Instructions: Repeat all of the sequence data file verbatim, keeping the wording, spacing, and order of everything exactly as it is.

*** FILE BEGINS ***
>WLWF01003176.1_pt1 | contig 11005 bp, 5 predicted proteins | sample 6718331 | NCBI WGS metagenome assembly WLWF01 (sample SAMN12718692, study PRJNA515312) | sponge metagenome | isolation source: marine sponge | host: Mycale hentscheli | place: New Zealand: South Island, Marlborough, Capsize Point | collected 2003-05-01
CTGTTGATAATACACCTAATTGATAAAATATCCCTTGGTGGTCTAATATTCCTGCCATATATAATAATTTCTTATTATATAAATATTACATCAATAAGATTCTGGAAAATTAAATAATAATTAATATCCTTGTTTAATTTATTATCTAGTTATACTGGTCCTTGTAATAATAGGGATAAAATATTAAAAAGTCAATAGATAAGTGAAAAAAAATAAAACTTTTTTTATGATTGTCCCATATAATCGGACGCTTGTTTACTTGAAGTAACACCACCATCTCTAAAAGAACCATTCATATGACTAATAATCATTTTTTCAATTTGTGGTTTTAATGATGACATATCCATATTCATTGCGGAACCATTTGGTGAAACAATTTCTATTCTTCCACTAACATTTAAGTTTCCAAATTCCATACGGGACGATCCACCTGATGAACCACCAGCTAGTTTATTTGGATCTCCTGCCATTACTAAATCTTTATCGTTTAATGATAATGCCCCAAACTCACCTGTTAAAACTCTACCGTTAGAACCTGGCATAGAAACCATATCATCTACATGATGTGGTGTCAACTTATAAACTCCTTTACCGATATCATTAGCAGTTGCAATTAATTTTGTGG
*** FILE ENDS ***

>WLWF01003176.1_pt1 | contig 11005 bp, 5 predicted proteins | sample 6718331 | NCBI WGS metagenome assembly WLWF01 (sample SAMN12718692, study PRJNA515312) | sponge metagenome | isolation source: marine sponge | host: Mycale hentscheli | place: New Zealand: South Island, Marlborough, Capsize Point | collected 2003-05-01
CTGTTGATAATACACCTAATTGATAAAATATCCCTTGGTGGTCTAATATTCCTGCCATATATAATAATTTCTTATTATATAAATATTACATCAATAAGATTCTGGAAAATTAAATAATAATTAATATCCTTGTTTAATTTATTATCTAGTTATACTGGTCCTTGTAATAATAGGGATAAAATATTAAAAAGTCAATAGATAAGTGAAAAAAAATAAAACTTTTTTTATGATTGTCCCATATAATCGGACGCTTGTTTACTTGAAGTAACACCACCATCTCTAAAAGAACCATTCATATGACTAATAATCATTTTTTCAATTTGTGGTTTTAATGATGACATATCCATATTCATTGCGGAACCATTTGGTGAAACAATTTCTATTCTTCCACTAACATTTAAGTTTCCAAATTCCATACGGGACGATCCACCTGATGAACCACCAGCTAGTTTATTTGGATCTCCTGCCATTACTAAATCTTTATCGTTTAATGATAATGCCCCAAACTCACCTGTTAAAACTCTACCGTTAGAACCTGGCATAGAAACCATATCATCTACATGATGTGGTGTCAACTTATAAACTCCTTTACCGATATCATTAGCAGTTGCAATTAATTTTGTGG